Global Positioning System, GPS, is a satellite-based radio navigation system run by the United States Department of Defense. The system is based on 24 satellites that circle the earth in six different orbit paths. The satellites transmit signals containing information your receiver uses to determine its position. The receiver must receive signals from at least three satellites to perform the calculation for a 2D position and from four satellites for a 3 D position. Positional accuracy is better than 9 metres (95%).
DGPS improves accuracy
The position could be more accurate if it not for that the signal from the satellite is affected by the ionosphere and troposphere, as well as errors in the satellite clocks and satellite ephemeris. You can install a DGPS receiver to obtain even better precision. The positional accuracy is then 1-2 metres in practice, but only 8 metres is indicated for legal reasons.
In cooperation with our neighbouring countries and in line with the recommendations of the IALA, the Swedish Maritime Administration has established a reference station network for GPS. The reference station calculates the distance error to every satellite and transmits a correction via LF, along with information about the reliability of the station, the quality of the correction, and notice of whether any particular satellite should not be used. Corrections can be sent for a maximum of 12 satellites whose elevation angles exceed 7 degrees. The transmitted signal is monitored by a control receiver. If the calculated position deviates more than 8 metres from the measured position of the station, it sends an error message to your DGPS receiver.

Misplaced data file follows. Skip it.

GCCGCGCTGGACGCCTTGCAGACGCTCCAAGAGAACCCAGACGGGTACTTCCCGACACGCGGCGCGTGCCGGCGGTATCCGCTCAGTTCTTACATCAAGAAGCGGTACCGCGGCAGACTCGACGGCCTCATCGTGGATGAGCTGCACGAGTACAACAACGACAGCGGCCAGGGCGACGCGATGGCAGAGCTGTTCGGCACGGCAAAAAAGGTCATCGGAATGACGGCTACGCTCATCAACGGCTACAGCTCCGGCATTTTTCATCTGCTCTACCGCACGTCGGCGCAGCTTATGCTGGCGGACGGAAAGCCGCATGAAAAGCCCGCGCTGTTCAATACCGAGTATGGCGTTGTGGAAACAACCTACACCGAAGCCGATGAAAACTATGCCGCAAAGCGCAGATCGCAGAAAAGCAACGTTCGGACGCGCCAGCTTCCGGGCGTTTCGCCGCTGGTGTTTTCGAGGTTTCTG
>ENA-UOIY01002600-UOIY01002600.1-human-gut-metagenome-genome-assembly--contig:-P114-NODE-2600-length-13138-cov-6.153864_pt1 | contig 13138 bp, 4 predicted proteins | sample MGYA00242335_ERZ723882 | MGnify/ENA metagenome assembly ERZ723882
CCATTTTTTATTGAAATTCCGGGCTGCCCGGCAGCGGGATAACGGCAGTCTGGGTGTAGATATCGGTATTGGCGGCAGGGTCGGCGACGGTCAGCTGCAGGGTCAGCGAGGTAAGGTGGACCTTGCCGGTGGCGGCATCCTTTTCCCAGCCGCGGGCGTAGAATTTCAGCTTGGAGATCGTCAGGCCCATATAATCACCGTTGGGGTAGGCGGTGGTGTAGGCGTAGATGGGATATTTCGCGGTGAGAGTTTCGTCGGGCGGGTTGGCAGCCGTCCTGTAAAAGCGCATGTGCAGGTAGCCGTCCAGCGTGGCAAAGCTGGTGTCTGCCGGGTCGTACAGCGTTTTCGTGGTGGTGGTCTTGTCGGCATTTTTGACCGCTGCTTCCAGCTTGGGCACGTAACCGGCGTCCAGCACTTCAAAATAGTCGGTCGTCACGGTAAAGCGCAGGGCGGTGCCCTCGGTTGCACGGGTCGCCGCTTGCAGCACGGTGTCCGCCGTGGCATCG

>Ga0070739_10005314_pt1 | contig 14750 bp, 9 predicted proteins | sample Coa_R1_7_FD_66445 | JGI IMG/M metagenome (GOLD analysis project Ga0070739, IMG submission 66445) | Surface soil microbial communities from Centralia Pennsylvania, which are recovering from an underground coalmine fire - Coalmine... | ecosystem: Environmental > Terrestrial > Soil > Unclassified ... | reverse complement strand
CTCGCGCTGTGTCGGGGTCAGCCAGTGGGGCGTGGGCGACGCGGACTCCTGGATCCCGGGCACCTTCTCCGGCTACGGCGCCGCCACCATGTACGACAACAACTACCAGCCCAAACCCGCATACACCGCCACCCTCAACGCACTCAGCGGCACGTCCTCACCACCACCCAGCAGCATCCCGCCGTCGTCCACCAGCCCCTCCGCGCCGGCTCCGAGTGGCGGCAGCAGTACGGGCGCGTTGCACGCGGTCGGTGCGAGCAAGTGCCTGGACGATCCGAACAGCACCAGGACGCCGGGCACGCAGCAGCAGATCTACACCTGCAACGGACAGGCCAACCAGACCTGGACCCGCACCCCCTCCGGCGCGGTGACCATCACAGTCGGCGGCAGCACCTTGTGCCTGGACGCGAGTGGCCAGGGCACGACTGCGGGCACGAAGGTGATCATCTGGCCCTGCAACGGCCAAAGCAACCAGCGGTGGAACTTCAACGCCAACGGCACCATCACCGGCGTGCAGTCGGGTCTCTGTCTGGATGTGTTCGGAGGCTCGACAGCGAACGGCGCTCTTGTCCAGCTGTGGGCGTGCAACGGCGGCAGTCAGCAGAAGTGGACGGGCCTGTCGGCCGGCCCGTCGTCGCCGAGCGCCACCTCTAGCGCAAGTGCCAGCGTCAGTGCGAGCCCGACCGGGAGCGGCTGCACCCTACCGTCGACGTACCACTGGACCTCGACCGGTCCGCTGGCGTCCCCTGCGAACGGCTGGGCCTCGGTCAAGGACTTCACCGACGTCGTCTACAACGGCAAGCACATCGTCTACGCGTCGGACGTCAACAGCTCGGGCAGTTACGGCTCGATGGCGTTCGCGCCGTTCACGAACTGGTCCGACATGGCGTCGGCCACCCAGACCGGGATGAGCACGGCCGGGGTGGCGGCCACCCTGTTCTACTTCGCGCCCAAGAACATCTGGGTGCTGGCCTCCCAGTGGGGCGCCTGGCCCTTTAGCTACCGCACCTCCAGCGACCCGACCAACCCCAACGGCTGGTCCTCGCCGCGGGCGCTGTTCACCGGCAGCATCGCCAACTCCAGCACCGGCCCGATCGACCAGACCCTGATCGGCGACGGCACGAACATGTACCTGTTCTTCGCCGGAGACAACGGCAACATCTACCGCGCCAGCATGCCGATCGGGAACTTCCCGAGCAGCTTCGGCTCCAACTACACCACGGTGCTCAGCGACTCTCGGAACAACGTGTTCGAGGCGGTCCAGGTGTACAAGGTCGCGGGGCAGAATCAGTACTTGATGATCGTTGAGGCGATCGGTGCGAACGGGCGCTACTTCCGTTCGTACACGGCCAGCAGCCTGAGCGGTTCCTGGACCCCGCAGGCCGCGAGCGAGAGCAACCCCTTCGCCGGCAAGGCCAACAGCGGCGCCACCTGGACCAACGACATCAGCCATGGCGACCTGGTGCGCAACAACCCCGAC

Positional accuracy can be as good as around one metre if you have a good DGPS receiver. Resistance to interference increases if the correction receiver’s antenna is of the H-field type (loop) and if the receiver has special built-in technology for removing impulse interference.
The transmissions take place according to ITU-RM.823. The message types used comply with RTCM SC-104, numbers 3, 6, 7, 9 and 16. The transmission datarate was changed (as of 18 September 2001) from 200 to 100 bps.
The Swedish Maritime Administration monitors the reference stations. The transmissions are logged and stored for a certain time. The service is intended for the shipping/boating industry and is provided free.
GPS uses the geodetic reference system WGS-84. The corrections transmitted by the Swedish Maritime Administration refer to EUREF 89 and deviate less than one metre from WGS-84. All Swedish navigational charts have been based on WGS-84 since 1996.